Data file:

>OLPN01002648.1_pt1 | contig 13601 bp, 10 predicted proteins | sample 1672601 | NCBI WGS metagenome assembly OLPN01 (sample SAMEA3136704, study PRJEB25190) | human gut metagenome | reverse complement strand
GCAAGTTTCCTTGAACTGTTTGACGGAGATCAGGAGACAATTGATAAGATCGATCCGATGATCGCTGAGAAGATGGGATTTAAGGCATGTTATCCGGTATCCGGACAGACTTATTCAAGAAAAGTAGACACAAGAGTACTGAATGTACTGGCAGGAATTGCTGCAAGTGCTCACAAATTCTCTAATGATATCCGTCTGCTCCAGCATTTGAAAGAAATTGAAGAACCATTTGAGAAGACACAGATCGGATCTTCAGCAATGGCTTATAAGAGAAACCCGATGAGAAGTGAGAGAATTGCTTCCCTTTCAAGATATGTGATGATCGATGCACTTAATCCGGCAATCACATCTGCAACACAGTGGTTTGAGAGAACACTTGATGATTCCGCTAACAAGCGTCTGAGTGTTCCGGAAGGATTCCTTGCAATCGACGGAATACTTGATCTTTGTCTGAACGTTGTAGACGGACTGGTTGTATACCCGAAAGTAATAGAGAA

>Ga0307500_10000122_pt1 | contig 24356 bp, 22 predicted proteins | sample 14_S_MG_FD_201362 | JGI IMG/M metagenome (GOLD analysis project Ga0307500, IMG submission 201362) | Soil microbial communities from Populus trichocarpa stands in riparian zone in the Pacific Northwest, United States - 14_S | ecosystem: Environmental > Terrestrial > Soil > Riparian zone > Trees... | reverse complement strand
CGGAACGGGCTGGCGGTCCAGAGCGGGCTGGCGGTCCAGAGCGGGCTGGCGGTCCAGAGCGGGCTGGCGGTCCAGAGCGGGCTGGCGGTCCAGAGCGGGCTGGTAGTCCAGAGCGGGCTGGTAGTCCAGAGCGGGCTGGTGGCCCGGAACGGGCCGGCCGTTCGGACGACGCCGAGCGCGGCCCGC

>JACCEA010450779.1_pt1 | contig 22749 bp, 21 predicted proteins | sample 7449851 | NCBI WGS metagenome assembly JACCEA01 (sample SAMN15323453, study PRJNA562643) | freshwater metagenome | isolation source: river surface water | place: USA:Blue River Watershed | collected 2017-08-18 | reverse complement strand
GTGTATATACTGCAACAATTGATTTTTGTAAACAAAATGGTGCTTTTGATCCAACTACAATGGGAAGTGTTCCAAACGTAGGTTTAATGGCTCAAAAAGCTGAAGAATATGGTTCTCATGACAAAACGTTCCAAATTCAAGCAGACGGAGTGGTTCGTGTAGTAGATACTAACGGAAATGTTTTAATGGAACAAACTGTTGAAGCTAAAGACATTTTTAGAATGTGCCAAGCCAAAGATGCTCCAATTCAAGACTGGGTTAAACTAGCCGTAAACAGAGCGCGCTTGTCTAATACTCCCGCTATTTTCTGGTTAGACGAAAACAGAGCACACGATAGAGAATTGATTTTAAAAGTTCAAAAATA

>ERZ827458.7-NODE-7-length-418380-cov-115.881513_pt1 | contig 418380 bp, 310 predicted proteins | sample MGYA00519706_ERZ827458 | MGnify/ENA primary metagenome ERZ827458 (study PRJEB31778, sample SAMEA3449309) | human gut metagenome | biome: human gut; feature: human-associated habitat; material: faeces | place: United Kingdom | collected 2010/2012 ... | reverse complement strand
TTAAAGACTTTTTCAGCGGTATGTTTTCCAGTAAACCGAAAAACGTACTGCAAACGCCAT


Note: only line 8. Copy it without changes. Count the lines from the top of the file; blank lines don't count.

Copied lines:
TTAAAGACTTTTTCAGCGGTATGTTTTCCAGTAAACCGAAAAACGTACTGCAAACGCCAT